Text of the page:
A couple of weeks ago, I had the pleasure of attending Pi-Con and serving as a panelist. Here’s a quick overview of the experience. On Friday, I was on a panel on the future of robotics with Judah Sher and Drew Van Zandt. One of the more interesting topics of the panel was stompy an 6 legged kickstarter funded robot being built by Artisan’s Asylum.
My next panel was on Google’s Project Glass augmented reality glasses. My co-panelist were Will Frank, Martin Owens, Jennifer Pelland, and Drew Van Zand. No one knows exactly what Project Glass will be since it’s still under development but we talked a lot about what augmented reality glasses could be and how it would change society. Privacy was certainly a concern but there were also a number of interesting ideas for about how augmented reality glasses could be used. One audience member suggested that the glasses could be connected to a heart rate monitor to automatically take pictures when you got excited. Another suggested was that the glasses would be constantly recording but normally only store the past 12 seconds. If a significant event happened, you could instruct the glasses to retain the previous 12 seconds and to continue recording. He described a similar system used by a trucking company. The drivers initially protested but they were cleared in accidents 90% of the time thanks to the video evidence. Jennifer Pelland suggested the creation of virtual beer goggles — augmented reality glasses that would make the people around you look younger and more attractive in the same way that consuming large amounts of alcohol does. However, virtual beer goggles won’t impair your driving or give you a hangover the next day.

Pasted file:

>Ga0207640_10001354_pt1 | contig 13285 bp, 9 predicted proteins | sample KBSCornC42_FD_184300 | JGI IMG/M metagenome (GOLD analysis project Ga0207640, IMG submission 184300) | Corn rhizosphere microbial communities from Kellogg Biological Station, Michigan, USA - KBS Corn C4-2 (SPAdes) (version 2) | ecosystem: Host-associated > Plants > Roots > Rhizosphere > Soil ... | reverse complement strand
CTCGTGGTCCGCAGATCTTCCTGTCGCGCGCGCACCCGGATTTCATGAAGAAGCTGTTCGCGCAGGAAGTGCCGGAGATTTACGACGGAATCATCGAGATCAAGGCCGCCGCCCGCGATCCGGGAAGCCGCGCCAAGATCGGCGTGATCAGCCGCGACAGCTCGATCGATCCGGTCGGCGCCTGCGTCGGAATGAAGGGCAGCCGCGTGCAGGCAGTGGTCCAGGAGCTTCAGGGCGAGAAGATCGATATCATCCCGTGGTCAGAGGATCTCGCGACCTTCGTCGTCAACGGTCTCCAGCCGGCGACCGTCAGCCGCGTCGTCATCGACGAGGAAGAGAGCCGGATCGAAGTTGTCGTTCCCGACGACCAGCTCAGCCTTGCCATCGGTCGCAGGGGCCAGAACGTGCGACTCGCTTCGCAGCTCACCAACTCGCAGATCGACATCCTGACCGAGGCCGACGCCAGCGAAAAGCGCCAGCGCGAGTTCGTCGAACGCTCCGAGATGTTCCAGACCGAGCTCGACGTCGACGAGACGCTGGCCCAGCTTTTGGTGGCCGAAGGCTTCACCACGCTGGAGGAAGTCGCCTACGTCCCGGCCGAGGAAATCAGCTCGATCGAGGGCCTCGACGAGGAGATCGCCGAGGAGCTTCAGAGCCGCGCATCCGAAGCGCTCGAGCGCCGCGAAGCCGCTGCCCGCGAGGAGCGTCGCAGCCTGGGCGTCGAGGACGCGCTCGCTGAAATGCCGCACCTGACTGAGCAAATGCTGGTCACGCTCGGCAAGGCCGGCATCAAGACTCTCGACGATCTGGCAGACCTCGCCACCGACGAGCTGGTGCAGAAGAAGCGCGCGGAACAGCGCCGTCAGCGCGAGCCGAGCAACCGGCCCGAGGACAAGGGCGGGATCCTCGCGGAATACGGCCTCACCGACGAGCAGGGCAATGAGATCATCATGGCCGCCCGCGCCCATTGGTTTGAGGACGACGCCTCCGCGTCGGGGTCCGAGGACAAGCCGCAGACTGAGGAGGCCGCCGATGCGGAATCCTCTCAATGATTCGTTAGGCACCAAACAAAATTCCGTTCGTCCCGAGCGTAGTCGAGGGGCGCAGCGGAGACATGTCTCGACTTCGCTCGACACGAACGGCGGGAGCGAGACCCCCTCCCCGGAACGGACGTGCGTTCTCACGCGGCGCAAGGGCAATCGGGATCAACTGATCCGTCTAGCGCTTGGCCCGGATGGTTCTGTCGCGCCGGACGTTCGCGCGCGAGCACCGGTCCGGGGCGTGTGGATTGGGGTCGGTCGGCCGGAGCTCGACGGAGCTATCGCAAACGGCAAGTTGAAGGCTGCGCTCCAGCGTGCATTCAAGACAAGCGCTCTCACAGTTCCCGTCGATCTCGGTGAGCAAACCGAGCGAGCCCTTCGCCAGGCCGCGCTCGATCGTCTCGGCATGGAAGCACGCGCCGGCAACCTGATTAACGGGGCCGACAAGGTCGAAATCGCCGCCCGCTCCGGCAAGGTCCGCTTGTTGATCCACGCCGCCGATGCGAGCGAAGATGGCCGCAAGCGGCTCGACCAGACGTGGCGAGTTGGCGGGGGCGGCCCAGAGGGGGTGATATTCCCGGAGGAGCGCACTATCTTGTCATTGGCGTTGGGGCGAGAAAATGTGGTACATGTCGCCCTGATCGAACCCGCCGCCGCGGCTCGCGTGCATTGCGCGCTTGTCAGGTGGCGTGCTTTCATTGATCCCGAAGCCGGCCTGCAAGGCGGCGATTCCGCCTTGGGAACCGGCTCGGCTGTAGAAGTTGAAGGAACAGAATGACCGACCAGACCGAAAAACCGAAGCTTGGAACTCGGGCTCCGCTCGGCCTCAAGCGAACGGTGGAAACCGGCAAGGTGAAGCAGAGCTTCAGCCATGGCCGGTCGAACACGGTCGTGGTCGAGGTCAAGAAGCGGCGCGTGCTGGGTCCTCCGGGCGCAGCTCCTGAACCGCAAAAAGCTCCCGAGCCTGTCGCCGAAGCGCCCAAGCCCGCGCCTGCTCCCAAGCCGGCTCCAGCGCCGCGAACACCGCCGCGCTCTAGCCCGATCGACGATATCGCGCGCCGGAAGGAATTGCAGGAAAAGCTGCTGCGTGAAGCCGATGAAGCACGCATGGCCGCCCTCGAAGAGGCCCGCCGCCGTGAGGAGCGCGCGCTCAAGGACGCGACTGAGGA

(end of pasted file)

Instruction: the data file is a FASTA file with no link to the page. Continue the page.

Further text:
James L. Cambias gave a to talk on real airships that was so awesome, that I devoted an entire blog post to summarizing it. Susan de Guardiola taught a very enjoyable introduction to cross-step waltz. I also moderated panels on electronic warfare and steampunk costuming.
I missed the forced camaraderie of last years Pi-Con in which hurricane Irene effectively trapped us in the hotel and caused us to do a series of impomptu panels that we dubbed Hurricon. That said, this year’s Pi-Con was better attended. I attended fewer parties this year and was less social so that might account for my different perspective.
Pi-Con was a great experience as always. Sadly it will not be held next year because the convention staff need time to recover but I very much look forward to attending in 2014.